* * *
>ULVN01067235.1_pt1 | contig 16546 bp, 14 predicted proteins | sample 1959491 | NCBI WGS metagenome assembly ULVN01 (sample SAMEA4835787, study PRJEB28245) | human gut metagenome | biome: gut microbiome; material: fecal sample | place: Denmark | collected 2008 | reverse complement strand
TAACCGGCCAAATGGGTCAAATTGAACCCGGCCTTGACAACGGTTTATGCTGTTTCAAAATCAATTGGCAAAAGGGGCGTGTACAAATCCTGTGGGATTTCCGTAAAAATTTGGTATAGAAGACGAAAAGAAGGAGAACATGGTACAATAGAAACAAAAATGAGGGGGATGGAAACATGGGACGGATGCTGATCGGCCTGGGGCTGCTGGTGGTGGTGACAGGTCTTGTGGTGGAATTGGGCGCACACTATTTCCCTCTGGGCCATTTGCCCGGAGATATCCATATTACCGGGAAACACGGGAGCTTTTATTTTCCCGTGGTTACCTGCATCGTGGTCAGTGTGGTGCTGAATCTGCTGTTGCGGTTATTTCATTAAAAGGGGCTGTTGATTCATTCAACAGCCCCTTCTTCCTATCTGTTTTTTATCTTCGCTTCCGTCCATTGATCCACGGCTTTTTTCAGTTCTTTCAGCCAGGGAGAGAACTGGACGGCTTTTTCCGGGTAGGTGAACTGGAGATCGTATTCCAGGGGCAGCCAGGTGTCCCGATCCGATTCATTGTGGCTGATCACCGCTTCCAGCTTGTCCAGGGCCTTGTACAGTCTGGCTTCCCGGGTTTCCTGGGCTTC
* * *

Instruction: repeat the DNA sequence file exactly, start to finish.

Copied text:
>ULVN01067235.1_pt1 | contig 16546 bp, 14 predicted proteins | sample 1959491 | NCBI WGS metagenome assembly ULVN01 (sample SAMEA4835787, study PRJEB28245) | human gut metagenome | biome: gut microbiome; material: fecal sample | place: Denmark | collected 2008 | reverse complement strand
TAACCGGCCAAATGGGTCAAATTGAACCCGGCCTTGACAACGGTTTATGCTGTTTCAAAATCAATTGGCAAAAGGGGCGTGTACAAATCCTGTGGGATTTCCGTAAAAATTTGGTATAGAAGACGAAAAGAAGGAGAACATGGTACAATAGAAACAAAAATGAGGGGGATGGAAACATGGGACGGATGCTGATCGGCCTGGGGCTGCTGGTGGTGGTGACAGGTCTTGTGGTGGAATTGGGCGCACACTATTTCCCTCTGGGCCATTTGCCCGGAGATATCCATATTACCGGGAAACACGGGAGCTTTTATTTTCCCGTGGTTACCTGCATCGTGGTCAGTGTGGTGCTGAATCTGCTGTTGCGGTTATTTCATTAAAAGGGGCTGTTGATTCATTCAACAGCCCCTTCTTCCTATCTGTTTTTTATCTTCGCTTCCGTCCATTGATCCACGGCTTTTTTCAGTTCTTTCAGCCAGGGAGAGAACTGGACGGCTTTTTCCGGGTAGGTGAACTGGAGATCGTATTCCAGGGGCAGCCAGGTGTCCCGATCCGATTCATTGTGGCTGATCACCGCTTCCAGCTTGTCCAGGGCCTTGTACAGTCTGGCTTCCCGGGTTTCCTGGGCTTC